“Sure,” I said, “sure. We’ll go right now, get it over with before the final quiz next week.”

    I followed Clark’s station wagon to his house, parked my car there and climbed in with him. We synchronized our watches and away we went, screeching along the highway that led from his San Fernando Valley home to the hospital.

    A siren screamed in the distance behind us. Clark immediately pulled over to the curb. Might be an ambulance taking a woman to the hospital to have a child,” he said earnestly. “Gotta give ’em lots of room.”

    It was no ambulance! A police motorcycle pulled across our path, and an officer came towards us, ticket-book in I hand. “Going to a fire, Mr. Gable?” he asked. “You were doing 80—on curves.”

    “Were going to the hospital,” Clark blurted out. “We’re going to have a baby.”

    The officer looked at me, then he looked at Clark, and then he grinned, “Congratulations,” he said. “Which one is the mother?”

    I talked fast, telling him what we were doing and why we were speeding. At first he shook his head, he wasn’t buying any wild stories. Clark reached into his inside jacket pocket, pulled out his beat-up copy of the Future Fathers’ class brochure, and started reading out loud. ” ‘Fathers-to-be are advised to make a test run to the hospital in order to clock . . .’ ”

    “Okay, okay. I got it,” the cop said. “Let’s go!”

    One second later we were roaring along behind a motorcycle escort. When we pulled up in front of the hospital, Clark and I checked our watches: twenty-four minutes on the dot. “Not counting the time we’d pulled over to the side of the road,” he added.

    The policeman gave Clark his name, and the phone number of the station closest to where Clark lived. “When your wife’s starting for the hospital, phone us and yell,” he said. “One of the boys will come fast and clear the way for you.”

    Then he took out his ticket-book. Clark’s face sank. “I—well—I’m no autograph hound myself,” the officer said, turning to a blank page at the back. “If I don’t get it for my wife, she’ll never forgive me.”

    Gable wrote: “For Mrs. Clancey, whose husband is one swell guy. Gratefully, Clark Gable.”

    When the officer was gone, Clark asked, “Should we go in?”

    “At this hour?” I said. “They’ll throw us out on our ears.”

    “We don’t have to bother anybody,” he persisted. “Just so we get the feel of the thing for the quiz next week.” Against my better judgment I walked up the steps with him and into the hospital. I knew where the baby nursery was from visiting friends here with my wife, so we avoided the elevator and went quietly up the stairs.

    But we drew a blank, like I told Clark we would. When we stood in front of the nursery window, we couldn’t see a thing; the shade was drawn all the way down.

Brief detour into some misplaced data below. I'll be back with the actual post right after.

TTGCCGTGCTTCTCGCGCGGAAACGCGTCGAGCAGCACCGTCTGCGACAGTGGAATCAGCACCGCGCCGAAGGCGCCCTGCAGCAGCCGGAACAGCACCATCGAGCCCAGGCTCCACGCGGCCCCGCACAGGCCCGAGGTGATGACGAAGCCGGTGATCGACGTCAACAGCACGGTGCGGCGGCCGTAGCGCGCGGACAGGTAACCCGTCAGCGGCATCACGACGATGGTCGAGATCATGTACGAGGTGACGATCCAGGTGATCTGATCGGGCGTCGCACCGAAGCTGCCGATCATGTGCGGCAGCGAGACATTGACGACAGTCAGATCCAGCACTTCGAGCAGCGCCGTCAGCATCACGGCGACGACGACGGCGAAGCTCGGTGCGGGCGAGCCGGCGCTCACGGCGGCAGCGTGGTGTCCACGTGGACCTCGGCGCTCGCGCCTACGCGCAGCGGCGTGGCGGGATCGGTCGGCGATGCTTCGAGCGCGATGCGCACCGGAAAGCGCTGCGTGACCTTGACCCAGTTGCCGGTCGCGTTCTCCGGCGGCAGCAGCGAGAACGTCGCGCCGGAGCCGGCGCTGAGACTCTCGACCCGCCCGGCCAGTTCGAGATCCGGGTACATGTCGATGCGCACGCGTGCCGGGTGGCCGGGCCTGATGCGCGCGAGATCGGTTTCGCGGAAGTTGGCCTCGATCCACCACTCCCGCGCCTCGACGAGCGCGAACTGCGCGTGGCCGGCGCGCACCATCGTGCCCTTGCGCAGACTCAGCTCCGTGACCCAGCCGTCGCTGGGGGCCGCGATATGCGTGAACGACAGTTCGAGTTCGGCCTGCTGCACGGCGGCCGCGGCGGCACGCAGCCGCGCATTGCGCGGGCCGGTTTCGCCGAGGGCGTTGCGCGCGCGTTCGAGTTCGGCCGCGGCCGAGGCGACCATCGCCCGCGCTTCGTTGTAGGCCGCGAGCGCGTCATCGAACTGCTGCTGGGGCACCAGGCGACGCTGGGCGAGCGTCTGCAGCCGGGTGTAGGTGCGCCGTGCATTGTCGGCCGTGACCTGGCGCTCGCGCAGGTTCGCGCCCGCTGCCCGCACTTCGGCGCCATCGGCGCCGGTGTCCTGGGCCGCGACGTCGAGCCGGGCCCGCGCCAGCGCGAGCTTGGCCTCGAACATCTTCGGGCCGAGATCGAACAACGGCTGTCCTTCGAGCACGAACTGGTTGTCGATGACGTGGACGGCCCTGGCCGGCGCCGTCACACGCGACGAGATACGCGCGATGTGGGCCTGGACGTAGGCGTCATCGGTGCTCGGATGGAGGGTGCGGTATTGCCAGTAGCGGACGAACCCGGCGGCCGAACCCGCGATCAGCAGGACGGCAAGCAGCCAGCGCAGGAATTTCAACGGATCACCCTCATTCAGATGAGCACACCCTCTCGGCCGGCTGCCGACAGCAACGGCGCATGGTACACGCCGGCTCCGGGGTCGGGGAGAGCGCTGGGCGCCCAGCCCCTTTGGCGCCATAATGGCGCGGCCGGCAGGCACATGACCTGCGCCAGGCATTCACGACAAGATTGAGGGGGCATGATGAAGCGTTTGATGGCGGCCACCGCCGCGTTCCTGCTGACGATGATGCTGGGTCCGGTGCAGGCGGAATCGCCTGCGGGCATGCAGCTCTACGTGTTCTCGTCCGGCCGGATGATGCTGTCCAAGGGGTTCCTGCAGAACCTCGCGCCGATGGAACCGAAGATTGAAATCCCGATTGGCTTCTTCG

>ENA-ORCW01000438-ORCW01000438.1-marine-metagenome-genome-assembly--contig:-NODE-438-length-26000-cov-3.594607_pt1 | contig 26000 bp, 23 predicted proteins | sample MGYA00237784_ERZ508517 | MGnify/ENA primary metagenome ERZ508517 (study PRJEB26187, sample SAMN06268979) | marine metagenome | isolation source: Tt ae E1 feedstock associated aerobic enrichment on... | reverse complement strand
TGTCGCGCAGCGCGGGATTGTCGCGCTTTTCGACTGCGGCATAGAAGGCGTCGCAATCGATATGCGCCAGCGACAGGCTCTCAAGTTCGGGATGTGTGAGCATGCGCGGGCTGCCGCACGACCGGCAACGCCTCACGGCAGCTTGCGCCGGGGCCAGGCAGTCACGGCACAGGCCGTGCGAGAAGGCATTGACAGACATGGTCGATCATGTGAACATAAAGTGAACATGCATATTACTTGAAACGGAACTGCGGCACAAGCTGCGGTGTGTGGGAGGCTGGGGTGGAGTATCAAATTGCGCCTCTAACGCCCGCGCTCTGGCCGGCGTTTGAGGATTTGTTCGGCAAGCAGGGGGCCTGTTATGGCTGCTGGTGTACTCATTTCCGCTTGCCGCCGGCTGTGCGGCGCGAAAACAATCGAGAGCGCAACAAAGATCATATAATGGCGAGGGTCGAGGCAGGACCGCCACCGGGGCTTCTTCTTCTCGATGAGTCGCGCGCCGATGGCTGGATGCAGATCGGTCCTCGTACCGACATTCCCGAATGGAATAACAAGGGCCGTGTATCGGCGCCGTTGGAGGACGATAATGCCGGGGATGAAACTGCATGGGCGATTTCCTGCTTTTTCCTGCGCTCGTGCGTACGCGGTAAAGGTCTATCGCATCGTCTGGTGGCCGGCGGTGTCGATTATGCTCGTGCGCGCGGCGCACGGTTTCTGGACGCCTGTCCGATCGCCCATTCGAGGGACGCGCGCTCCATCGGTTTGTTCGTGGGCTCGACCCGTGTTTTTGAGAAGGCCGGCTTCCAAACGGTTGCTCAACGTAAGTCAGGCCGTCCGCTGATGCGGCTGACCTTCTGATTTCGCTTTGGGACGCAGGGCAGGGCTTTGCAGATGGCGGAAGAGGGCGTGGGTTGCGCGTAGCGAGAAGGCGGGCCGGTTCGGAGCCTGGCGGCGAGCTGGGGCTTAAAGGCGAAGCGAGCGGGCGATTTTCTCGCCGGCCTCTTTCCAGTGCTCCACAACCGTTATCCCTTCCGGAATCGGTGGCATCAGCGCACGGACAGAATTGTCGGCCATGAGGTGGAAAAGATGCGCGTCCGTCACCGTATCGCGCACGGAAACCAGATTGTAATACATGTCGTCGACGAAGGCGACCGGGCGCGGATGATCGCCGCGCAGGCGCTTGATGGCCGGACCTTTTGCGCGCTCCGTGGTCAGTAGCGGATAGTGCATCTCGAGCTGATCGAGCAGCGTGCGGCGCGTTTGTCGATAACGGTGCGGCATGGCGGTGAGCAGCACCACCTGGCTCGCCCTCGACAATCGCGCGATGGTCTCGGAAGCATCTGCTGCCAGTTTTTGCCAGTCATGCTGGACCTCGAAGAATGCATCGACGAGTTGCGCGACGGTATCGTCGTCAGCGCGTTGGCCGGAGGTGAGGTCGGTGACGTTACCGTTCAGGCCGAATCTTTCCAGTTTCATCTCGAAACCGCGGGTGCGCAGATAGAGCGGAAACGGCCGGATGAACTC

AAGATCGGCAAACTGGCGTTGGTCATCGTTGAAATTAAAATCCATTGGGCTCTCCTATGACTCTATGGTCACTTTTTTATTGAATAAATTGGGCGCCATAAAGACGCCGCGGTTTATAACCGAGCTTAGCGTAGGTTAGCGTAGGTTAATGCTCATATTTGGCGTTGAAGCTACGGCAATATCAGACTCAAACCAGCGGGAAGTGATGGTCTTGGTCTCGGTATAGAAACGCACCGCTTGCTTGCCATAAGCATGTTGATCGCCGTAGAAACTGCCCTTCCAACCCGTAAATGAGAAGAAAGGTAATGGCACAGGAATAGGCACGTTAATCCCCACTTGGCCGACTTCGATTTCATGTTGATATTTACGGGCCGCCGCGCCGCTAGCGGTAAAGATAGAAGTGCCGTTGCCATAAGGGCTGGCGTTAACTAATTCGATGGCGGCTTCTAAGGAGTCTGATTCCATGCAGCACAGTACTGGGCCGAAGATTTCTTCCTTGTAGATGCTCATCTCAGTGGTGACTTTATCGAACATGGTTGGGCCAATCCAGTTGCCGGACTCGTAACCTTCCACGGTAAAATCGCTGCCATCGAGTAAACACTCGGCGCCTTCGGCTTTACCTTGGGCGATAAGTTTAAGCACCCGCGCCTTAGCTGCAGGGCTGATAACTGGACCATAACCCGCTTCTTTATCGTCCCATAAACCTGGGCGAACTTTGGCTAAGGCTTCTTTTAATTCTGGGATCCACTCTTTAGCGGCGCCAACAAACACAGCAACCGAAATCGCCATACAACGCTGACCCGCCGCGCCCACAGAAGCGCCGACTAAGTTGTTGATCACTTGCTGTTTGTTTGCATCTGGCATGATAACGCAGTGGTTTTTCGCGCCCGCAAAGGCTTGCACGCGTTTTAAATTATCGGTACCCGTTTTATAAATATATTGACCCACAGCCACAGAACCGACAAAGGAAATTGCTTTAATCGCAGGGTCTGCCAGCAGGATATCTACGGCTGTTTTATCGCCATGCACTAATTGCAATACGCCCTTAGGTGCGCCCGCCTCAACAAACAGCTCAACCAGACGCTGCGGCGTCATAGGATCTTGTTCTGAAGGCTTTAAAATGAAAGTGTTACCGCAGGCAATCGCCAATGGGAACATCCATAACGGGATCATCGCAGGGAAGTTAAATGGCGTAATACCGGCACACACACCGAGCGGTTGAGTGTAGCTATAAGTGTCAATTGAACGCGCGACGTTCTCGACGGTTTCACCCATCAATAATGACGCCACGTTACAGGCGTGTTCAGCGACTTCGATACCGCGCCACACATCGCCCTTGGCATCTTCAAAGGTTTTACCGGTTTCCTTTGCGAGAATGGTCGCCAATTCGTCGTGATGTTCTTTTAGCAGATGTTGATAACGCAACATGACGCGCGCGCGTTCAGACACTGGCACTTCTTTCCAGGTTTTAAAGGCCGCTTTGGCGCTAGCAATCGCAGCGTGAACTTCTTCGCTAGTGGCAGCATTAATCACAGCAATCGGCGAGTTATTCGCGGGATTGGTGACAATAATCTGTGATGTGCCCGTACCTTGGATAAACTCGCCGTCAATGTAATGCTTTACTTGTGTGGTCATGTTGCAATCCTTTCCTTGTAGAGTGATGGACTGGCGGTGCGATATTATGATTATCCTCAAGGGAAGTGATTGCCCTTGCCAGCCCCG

“I warned you,” I said. ‘‘Those babies have to sleep, too, you know.”

    “I’m not waking them.” He got down on both knees, scrunching himself as low as he could, and craned his neck trying to peek up between the shade and the glass.

    “Clark,” I whispered hoarsely, “I hear footsteps. Let’s get out of here. . . .”

    At the far end of the corridor, a white- clad figure appeared. I grabbed Clark’s hand, hauled him up off his knee, and we scuttled for the stairway. I didn’t draw a breath till we were in the car and gone.

    “A fine way for a couple of grown men to act,” I said. “Suppose they caught us?”

    “We had to try,” he insisted. “You warn to pass that quiz next week or don’t you?”

    “Do I want to pass!” I snorted. “Hah! That’s a good one!”

    Our final exam

    The night of the quiz was a combination exam and social evening, and we all brought our wives. Clark came later than usual, when I’d almost finished writing my answers. Miss Phillips gave him an examination sheet; he sat down next to me and began to write. Suddenly I realized he wasn’t writing. I peeped over at him. All that he’d put down was his name. He was staring into the air. He’d blanked out—blocked completely!

    I nudged him and he turned. He gave me a sickly grin. I motioned with my head towards my paper, and his eyes blinked. He looked at my first answer, and then he began to write furiously on his own sheet. After that he didn’t need help, he’d come unblocked.

    We handed in our papers for Miss Phillips to correct, then we milled around and socialized. I introduced him to my missus and he introduced me to his, and soon my wife and his were on a first name basis, chatting away like they’d known each other all their lives. Kay told Helen (my missus) all about her kids Bunker, 11, and Joan, 9- Kay’d been married before. She said they’d been flipping through dozens of books trying to find a name for the baby, and that finally Clark offered the kids a prize if they found a name he and Kay both liked. “But we have a place for the baby to sleep,” she said. “We found a beautiful hand-carved cradle from the year 1810.” Kay was prettier than I thought from pictures of her—blond and green-eyed—and it didn’t take any Einstein to see why Clark’s so in love with her.

    Miss Phillips called us to order and announced that we’d all passed the final quiz. Then there was a little ceremony where each of us fathers was called to the front of the room and presented with a small diploma. The first guy up said a few words of thanks to Miss Phillips, loud enough for everyone else to hear, and after that each of us did the same thing.

    Clark’s turn was almost last. When Miss Phillips gave him the diploma, he sort of wiped his eyes with his sleeve. “Thanks,” he said in his low, firm voice. “Without the help of my good and best friend” . . and he came over, put his arm around me and patted me on the back. . . .

    . . . My wife was patting my back, shaking me vigorously. “Wake up,” she was hollering, “wake up.” “What’samatter?” I mumbled, still asleep. “Is it time to go to the hospital?”

    Not for three months yet,” she answered, snapping on the night light “You’ve been talking in your sleep. . . . Say, you never told me you knew Clark Gable. . . .” I told her I didn’t, that it was just what I’d been reading in the papers. But she still doesn’t believe me to this day.

    as told to JIM HOFFMAN

    See Clark Gable in “The Misfits” for U.A


    It is a quote. PHOTOPLAY MAGAZINE JANUARY 1961